The new meaning of homoeopathic materia medica brings with it a directness in the representation of drug action which, due to its simplicity, at first seems unscientific. But it is at least just as scientific to say at first what is, that is, to describe exactly, as to say, what one thinks about these manifestation at the time. Particularly when the simple factual description is neglected in comparison to mentally tracing back to common causes or by conception generalizations, there exists the great danger because at times modern theoretic conceptions must be completely given up in the use of drugs. But the causal or analytic way of investigation has become the flesh and blood of scientific investigators, so that the limits for recognition are stepped over by an excess of premature deductions, of very premature hypotheses, to the disadvantage of obtaining natural control. On the other hand I may remark here that the newest employment of scientific theory proceeds so that the goal of scientific perception is ultimately the revelation of what actually is and to see again in a type of description. I may mention here especially Rosenzweig and H. Herrigel. Indeed, it is not denied that the causal investigation in its place is also an important source of scientific recognition. It can be further developed within its limits for the control of natural processes. For the avoidance of disease, for example, this method of thinking may be regarded as sovereign. And exactly for the peculiar task of therapy, the influence of tendencies of the total organism or a part, this mental procedure proves fruitful. Scientifically the search down to the ultimate manifestations of the human organism and its exact description also is just as exact as the search for a causal explanation. In one by comparison to a therapeutic method, which homoeopathy is, the preference is given to the immediately observable and exactly described manifestation over all deductions on disease or organ conceptions but those given from the start. That the new orientation of thinking here conquers a practically new land I might consider a most significant point in regard to homoeopathy.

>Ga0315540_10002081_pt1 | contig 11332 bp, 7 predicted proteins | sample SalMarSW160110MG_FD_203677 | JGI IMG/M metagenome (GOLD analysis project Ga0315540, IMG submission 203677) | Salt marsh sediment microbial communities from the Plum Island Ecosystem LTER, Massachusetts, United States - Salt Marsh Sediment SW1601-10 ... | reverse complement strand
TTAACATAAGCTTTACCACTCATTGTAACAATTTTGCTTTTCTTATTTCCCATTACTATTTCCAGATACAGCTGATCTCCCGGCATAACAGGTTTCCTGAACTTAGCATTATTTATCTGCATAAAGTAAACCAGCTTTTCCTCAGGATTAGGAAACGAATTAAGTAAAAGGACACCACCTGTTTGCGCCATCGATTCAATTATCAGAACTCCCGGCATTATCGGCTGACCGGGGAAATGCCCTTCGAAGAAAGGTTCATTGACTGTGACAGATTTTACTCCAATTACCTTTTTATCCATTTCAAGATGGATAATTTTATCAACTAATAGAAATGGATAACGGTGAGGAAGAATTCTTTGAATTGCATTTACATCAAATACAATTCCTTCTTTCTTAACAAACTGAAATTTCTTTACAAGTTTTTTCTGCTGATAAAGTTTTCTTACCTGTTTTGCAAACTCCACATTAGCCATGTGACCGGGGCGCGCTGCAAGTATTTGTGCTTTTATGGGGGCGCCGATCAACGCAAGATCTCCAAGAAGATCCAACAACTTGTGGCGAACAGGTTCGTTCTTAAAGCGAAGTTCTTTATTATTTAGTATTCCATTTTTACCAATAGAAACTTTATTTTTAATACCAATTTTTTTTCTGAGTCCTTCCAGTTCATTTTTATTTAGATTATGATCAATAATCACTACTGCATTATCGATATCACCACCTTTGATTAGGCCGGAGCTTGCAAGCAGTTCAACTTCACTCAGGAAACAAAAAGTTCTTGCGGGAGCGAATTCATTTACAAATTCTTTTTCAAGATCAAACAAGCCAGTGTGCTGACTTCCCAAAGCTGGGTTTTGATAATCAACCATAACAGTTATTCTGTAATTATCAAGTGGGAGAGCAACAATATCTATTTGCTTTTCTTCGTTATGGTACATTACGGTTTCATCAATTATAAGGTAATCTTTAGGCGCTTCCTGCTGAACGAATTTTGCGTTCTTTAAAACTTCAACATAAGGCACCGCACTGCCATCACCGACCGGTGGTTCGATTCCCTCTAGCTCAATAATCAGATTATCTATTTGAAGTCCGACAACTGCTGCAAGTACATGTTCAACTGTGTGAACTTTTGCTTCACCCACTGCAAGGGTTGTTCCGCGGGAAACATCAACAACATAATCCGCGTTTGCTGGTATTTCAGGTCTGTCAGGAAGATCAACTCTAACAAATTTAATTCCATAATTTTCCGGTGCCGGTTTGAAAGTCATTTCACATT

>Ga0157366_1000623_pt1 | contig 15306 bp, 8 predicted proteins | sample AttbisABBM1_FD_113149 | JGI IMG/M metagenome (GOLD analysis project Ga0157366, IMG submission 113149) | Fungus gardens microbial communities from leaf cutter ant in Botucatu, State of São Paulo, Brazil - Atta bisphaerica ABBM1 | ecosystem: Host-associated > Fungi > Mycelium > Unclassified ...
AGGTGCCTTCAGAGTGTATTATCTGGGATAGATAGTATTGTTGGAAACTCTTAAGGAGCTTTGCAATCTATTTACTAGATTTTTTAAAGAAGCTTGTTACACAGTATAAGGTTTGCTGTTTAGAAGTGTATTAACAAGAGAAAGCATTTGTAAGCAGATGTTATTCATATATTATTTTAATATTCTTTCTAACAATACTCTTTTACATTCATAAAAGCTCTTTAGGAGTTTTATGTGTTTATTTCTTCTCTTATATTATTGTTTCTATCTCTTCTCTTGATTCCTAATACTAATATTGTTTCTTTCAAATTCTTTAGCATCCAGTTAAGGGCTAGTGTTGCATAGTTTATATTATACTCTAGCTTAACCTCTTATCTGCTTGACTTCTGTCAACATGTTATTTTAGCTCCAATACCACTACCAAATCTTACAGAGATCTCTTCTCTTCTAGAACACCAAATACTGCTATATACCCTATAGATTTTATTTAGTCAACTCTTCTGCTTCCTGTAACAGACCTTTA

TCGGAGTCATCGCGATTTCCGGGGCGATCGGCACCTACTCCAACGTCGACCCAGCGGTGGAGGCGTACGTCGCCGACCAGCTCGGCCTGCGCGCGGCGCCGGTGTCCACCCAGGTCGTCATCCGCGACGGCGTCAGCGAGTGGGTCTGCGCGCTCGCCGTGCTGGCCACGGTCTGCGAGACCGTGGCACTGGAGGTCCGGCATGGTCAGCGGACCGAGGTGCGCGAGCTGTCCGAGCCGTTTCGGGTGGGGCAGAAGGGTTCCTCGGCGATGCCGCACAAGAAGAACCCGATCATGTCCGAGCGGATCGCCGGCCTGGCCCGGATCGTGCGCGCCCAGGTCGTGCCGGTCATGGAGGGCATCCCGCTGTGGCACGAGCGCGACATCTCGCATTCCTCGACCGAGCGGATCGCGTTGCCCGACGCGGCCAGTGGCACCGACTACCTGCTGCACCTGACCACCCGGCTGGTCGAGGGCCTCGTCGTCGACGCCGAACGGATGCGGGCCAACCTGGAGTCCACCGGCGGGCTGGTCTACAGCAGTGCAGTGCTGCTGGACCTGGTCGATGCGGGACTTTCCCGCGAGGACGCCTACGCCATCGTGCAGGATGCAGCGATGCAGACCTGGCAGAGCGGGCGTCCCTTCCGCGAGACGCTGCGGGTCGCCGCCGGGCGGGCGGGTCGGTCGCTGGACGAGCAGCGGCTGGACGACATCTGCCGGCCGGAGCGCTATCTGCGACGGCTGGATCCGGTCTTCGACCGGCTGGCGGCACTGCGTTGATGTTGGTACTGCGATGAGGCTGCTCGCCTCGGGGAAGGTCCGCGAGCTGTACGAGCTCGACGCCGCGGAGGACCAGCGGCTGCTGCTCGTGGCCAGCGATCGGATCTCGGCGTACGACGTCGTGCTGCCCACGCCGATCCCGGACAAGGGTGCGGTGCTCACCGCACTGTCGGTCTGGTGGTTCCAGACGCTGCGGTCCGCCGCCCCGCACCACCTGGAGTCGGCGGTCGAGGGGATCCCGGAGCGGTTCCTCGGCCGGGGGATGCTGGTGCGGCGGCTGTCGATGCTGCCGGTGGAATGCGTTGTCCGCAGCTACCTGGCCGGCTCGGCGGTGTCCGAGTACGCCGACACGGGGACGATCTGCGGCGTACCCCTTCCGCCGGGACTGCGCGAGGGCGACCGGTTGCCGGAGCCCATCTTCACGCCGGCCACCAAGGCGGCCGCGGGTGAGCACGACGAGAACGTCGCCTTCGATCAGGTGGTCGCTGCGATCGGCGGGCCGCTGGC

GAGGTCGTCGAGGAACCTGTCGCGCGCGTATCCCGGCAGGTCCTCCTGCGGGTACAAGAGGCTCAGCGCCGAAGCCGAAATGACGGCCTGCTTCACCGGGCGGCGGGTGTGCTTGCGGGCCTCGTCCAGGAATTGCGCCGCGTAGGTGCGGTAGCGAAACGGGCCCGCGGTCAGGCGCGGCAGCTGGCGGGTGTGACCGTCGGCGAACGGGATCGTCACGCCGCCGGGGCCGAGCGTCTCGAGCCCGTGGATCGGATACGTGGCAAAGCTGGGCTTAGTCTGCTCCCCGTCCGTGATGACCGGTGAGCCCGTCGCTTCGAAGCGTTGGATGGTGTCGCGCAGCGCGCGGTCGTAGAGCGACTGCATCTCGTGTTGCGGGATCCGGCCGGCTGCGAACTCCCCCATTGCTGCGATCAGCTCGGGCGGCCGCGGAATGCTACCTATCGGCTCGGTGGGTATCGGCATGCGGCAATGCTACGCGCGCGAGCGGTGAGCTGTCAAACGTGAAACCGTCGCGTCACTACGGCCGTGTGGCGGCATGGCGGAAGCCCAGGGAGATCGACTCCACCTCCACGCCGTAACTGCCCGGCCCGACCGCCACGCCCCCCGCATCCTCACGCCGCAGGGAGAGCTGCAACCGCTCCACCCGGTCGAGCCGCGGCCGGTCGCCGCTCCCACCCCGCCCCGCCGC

We are also convinced that it is entirely rational if the homoeopathic materia medica utters the speech of the sick patient as exactly as possible, that is, describes as exactly as possible by mimicking the patient. This is so much the better for the recognition of the symptom observed in the patient and finding the similar in the representation of the action of the drug. Further, one need not be frightened by the preponderance of merely orally reported, so called subjective symptoms. They are at once the most subtle symptoms and also the most subtle indications which can be evaluated.